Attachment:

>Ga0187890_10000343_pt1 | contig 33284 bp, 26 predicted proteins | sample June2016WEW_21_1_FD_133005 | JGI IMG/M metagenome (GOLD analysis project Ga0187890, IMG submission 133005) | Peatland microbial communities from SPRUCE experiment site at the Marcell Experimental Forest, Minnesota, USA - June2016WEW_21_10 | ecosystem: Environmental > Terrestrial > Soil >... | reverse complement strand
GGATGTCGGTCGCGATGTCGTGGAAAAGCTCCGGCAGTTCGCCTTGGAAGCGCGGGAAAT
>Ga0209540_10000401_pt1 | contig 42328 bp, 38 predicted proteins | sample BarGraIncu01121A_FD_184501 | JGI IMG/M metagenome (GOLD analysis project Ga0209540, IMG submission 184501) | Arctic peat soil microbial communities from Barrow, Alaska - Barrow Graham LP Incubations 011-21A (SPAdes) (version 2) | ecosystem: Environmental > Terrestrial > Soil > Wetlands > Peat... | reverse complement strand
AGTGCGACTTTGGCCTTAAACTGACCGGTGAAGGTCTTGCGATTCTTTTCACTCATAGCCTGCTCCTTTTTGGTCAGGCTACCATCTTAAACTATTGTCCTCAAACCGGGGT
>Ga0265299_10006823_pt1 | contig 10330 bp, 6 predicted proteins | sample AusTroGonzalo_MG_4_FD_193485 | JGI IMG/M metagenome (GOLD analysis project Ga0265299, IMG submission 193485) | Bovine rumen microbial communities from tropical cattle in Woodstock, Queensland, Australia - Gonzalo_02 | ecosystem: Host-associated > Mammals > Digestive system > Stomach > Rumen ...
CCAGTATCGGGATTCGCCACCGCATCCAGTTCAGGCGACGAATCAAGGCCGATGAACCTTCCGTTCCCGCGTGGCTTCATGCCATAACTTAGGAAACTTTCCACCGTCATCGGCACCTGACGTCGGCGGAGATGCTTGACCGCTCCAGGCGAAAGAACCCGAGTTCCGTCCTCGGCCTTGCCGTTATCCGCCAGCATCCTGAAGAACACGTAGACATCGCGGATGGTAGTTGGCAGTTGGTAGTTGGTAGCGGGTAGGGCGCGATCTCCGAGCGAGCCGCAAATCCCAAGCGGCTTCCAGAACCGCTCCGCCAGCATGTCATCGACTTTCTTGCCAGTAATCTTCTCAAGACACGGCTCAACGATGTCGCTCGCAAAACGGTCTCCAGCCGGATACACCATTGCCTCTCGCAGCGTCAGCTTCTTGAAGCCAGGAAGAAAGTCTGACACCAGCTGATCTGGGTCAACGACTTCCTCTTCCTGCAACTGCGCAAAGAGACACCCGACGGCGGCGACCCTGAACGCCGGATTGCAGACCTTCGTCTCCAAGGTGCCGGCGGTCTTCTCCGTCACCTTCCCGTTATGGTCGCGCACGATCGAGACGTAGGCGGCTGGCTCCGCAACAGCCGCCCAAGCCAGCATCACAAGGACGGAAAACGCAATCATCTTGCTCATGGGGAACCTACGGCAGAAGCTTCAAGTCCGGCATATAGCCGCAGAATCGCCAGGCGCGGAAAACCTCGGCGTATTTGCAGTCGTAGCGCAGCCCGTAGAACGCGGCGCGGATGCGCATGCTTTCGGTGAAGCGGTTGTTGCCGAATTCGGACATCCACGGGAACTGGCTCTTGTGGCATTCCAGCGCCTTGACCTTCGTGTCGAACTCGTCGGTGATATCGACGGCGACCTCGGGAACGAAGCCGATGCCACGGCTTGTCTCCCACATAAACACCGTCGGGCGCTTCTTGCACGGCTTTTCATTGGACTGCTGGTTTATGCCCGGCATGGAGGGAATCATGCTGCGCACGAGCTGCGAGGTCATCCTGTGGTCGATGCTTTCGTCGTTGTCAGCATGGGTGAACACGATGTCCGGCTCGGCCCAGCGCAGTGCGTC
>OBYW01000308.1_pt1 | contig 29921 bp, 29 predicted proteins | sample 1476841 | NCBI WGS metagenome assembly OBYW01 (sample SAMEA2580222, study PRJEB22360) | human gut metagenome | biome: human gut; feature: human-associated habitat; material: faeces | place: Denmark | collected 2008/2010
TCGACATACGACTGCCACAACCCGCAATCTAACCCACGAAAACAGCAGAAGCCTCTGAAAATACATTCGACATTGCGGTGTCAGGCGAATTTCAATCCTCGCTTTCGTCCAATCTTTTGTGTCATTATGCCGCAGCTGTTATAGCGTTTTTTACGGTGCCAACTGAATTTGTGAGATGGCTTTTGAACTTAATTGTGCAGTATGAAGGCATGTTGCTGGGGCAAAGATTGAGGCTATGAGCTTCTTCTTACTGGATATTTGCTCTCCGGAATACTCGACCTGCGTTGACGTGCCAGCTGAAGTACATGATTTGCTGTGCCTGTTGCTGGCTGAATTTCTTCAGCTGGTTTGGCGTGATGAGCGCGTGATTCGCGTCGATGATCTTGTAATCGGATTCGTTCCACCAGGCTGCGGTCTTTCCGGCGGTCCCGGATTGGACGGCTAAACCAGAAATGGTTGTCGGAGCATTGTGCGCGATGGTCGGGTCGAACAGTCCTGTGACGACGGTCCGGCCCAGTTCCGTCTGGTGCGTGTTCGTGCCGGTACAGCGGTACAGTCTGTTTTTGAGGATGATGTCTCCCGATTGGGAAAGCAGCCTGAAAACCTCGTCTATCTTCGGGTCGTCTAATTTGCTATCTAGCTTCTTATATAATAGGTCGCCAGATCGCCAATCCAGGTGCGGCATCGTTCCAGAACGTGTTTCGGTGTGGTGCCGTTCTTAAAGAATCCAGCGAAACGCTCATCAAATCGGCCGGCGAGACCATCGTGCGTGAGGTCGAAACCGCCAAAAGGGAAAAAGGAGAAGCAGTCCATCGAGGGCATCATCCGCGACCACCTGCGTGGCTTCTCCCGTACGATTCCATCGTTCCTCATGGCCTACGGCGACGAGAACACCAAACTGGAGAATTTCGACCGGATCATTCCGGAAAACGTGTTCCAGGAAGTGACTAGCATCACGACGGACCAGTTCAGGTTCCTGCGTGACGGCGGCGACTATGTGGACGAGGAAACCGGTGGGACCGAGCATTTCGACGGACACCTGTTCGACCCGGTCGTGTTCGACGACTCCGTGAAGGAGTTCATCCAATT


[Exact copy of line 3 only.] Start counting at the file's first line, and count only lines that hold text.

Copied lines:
>Ga0209540_10000401_pt1 | contig 42328 bp, 38 predicted proteins | sample BarGraIncu01121A_FD_184501 | JGI IMG/M metagenome (GOLD analysis project Ga0209540, IMG submission 184501) | Arctic peat soil microbial communities from Barrow, Alaska - Barrow Graham LP Incubations 011-21A (SPAdes) (version 2) | ecosystem: Environmental > Terrestrial > Soil > Wetlands > Peat... | reverse complement strand